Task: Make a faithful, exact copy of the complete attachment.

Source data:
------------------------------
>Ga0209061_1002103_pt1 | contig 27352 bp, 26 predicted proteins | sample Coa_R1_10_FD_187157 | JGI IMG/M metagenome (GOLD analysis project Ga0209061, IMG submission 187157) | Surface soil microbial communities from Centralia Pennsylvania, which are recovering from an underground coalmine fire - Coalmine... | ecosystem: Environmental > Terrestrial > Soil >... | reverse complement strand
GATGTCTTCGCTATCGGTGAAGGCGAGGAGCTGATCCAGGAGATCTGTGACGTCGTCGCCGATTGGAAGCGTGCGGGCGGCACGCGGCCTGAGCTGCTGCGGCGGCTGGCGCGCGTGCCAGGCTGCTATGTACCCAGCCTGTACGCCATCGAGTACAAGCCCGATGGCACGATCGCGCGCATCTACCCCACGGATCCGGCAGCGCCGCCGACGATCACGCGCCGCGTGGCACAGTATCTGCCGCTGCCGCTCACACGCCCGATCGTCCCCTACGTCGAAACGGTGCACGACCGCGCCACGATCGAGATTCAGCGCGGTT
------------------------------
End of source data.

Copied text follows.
>Ga0209061_1002103_pt1 | contig 27352 bp, 26 predicted proteins | sample Coa_R1_10_FD_187157 | JGI IMG/M metagenome (GOLD analysis project Ga0209061, IMG submission 187157) | Surface soil microbial communities from Centralia Pennsylvania, which are recovering from an underground coalmine fire - Coalmine... | ecosystem: Environmental > Terrestrial > Soil >... | reverse complement strand
GATGTCTTCGCTATCGGTGAAGGCGAGGAGCTGATCCAGGAGATCTGTGACGTCGTCGCCGATTGGAAGCGTGCGGGCGGCACGCGGCCTGAGCTGCTGCGGCGGCTGGCGCGCGTGCCAGGCTGCTATGTACCCAGCCTGTACGCCATCGAGTACAAGCCCGATGGCACGATCGCGCGCATCTACCCCACGGATCCGGCAGCGCCGCCGACGATCACGCGCCGCGTGGCACAGTATCTGCCGCTGCCGCTCACACGCCCGATCGTCCCCTACGTCGAAACGGTGCACGACCGCGCCACGATCGAGATTCAGCGCGGTT